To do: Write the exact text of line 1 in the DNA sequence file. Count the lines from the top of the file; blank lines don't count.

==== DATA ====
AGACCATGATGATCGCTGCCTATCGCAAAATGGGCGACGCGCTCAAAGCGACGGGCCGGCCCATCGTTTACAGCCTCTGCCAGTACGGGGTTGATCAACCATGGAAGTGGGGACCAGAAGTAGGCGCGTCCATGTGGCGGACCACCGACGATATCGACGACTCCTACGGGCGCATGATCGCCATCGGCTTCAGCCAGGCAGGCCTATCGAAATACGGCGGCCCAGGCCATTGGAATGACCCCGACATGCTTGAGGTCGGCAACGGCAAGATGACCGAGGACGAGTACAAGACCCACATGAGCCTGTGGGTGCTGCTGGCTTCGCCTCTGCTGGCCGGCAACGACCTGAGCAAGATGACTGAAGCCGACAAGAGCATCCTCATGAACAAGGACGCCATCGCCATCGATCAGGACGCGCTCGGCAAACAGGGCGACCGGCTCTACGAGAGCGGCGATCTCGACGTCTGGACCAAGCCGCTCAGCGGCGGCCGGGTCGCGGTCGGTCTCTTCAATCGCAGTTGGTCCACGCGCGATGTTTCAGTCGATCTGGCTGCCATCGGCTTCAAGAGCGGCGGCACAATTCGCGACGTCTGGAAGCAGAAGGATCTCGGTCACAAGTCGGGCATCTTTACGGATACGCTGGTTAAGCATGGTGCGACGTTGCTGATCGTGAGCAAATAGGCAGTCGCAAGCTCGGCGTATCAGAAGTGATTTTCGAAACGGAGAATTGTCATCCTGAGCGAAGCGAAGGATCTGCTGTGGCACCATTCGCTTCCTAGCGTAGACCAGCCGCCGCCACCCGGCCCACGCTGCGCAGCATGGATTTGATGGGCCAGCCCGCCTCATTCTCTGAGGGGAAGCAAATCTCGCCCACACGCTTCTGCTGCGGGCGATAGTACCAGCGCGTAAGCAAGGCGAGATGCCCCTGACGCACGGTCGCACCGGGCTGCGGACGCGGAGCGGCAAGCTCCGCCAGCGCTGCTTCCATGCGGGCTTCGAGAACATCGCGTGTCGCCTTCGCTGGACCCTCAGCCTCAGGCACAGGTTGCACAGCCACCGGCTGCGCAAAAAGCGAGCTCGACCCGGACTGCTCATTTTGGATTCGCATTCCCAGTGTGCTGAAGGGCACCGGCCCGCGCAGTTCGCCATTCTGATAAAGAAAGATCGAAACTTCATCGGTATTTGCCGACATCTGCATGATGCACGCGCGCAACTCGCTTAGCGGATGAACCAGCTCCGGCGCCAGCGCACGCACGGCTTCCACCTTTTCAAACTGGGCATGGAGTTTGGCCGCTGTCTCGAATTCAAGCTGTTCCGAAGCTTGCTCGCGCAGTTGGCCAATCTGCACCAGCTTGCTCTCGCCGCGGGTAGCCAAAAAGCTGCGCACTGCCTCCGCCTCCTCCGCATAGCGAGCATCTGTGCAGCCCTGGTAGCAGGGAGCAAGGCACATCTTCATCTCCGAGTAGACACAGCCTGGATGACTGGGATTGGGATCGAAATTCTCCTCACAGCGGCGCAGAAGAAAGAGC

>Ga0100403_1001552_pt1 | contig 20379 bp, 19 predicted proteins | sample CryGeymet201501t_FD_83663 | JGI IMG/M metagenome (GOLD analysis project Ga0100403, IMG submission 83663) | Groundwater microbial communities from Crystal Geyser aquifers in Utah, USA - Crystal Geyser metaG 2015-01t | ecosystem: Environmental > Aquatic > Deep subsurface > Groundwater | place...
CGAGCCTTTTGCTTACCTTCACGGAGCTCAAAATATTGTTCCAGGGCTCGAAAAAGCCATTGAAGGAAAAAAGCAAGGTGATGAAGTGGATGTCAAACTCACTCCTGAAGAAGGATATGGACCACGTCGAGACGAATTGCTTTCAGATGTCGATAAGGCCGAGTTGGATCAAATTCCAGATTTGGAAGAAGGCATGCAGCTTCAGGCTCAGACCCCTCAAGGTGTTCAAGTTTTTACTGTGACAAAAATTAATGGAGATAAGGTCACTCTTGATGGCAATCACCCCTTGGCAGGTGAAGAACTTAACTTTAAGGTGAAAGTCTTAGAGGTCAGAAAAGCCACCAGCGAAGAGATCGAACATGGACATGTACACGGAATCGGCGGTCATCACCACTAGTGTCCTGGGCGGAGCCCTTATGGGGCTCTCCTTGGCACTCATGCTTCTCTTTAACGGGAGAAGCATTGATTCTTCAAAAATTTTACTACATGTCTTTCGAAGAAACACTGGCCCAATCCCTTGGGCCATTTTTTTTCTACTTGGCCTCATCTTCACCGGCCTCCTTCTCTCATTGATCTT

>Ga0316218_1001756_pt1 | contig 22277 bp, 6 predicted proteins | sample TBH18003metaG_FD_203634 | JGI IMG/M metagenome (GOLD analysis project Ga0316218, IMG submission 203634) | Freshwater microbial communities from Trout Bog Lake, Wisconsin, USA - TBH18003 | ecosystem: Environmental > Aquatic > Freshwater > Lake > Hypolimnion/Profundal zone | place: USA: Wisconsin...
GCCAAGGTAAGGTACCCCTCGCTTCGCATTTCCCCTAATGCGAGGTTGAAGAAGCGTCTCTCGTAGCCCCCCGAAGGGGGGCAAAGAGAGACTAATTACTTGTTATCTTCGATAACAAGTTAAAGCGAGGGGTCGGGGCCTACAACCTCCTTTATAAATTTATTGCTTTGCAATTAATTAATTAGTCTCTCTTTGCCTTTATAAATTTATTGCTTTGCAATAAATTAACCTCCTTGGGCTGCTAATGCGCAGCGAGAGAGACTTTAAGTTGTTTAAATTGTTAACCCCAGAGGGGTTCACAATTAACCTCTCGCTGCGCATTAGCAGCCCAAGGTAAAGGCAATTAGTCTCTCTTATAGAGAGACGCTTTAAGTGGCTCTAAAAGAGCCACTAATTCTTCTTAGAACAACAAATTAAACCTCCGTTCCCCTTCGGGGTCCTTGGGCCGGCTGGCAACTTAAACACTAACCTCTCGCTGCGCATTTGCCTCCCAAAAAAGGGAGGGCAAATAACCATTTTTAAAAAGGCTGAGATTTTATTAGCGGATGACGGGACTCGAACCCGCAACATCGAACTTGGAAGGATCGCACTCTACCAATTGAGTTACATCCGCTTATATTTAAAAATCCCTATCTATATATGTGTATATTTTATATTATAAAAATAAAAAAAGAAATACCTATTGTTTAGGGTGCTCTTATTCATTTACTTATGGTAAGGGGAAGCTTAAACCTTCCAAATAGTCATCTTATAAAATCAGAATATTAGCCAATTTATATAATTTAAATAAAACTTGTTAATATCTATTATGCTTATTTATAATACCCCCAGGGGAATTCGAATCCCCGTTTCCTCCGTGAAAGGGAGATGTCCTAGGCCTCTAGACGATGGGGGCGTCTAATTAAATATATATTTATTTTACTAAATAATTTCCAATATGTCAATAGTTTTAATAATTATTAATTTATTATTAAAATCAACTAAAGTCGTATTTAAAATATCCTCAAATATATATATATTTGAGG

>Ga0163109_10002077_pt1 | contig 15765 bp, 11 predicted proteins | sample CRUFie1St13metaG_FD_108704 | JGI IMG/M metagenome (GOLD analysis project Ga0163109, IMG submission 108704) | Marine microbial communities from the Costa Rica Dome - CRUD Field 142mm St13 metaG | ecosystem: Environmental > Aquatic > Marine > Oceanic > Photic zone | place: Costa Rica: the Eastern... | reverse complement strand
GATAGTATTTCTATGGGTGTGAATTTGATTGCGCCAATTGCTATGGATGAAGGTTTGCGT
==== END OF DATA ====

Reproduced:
AGACCATGATGATCGCTGCCTATCGCAAAATGGGCGACGCGCTCAAAGCGACGGGCCGGCCCATCGTTTACAGCCTCTGCCAGTACGGGGTTGATCAACCATGGAAGTGGGGACCAGAAGTAGGCGCGTCCATGTGGCGGACCACCGACGATATCGACGACTCCTACGGGCGCATGATCGCCATCGGCTTCAGCCAGGCAGGCCTATCGAAATACGGCGGCCCAGGCCATTGGAATGACCCCGACATGCTTGAGGTCGGCAACGGCAAGATGACCGAGGACGAGTACAAGACCCACATGAGCCTGTGGGTGCTGCTGGCTTCGCCTCTGCTGGCCGGCAACGACCTGAGCAAGATGACTGAAGCCGACAAGAGCATCCTCATGAACAAGGACGCCATCGCCATCGATCAGGACGCGCTCGGCAAACAGGGCGACCGGCTCTACGAGAGCGGCGATCTCGACGTCTGGACCAAGCCGCTCAGCGGCGGCCGGGTCGCGGTCGGTCTCTTCAATCGCAGTTGGTCCACGCGCGATGTTTCAGTCGATCTGGCTGCCATCGGCTTCAAGAGCGGCGGCACAATTCGCGACGTCTGGAAGCAGAAGGATCTCGGTCACAAGTCGGGCATCTTTACGGATACGCTGGTTAAGCATGGTGCGACGTTGCTGATCGTGAGCAAATAGGCAGTCGCAAGCTCGGCGTATCAGAAGTGATTTTCGAAACGGAGAATTGTCATCCTGAGCGAAGCGAAGGATCTGCTGTGGCACCATTCGCTTCCTAGCGTAGACCAGCCGCCGCCACCCGGCCCACGCTGCGCAGCATGGATTTGATGGGCCAGCCCGCCTCATTCTCTGAGGGGAAGCAAATCTCGCCCACACGCTTCTGCTGCGGGCGATAGTACCAGCGCGTAAGCAAGGCGAGATGCCCCTGACGCACGGTCGCACCGGGCTGCGGACGCGGAGCGGCAAGCTCCGCCAGCGCTGCTTCCATGCGGGCTTCGAGAACATCGCGTGTCGCCTTCGCTGGACCCTCAGCCTCAGGCACAGGTTGCACAGCCACCGGCTGCGCAAAAAGCGAGCTCGACCCGGACTGCTCATTTTGGATTCGCATTCCCAGTGTGCTGAAGGGCACCGGCCCGCGCAGTTCGCCATTCTGATAAAGAAAGATCGAAACTTCATCGGTATTTGCCGACATCTGCATGATGCACGCGCGCAACTCGCTTAGCGGATGAACCAGCTCCGGCGCCAGCGCACGCACGGCTTCCACCTTTTCAAACTGGGCATGGAGTTTGGCCGCTGTCTCGAATTCAAGCTGTTCCGAAGCTTGCTCGCGCAGTTGGCCAATCTGCACCAGCTTGCTCTCGCCGCGGGTAGCCAAAAAGCTGCGCACTGCCTCCGCCTCCTCCGCATAGCGAGCATCTGTGCAGCCCTGGTAGCAGGGAGCAAGGCACATCTTCATCTCCGAGTAGACACAGCCTGGATGACTGGGATTGGGATCGAAATTCTCCTCACAGCGGCGCAGAAGAAAGAGC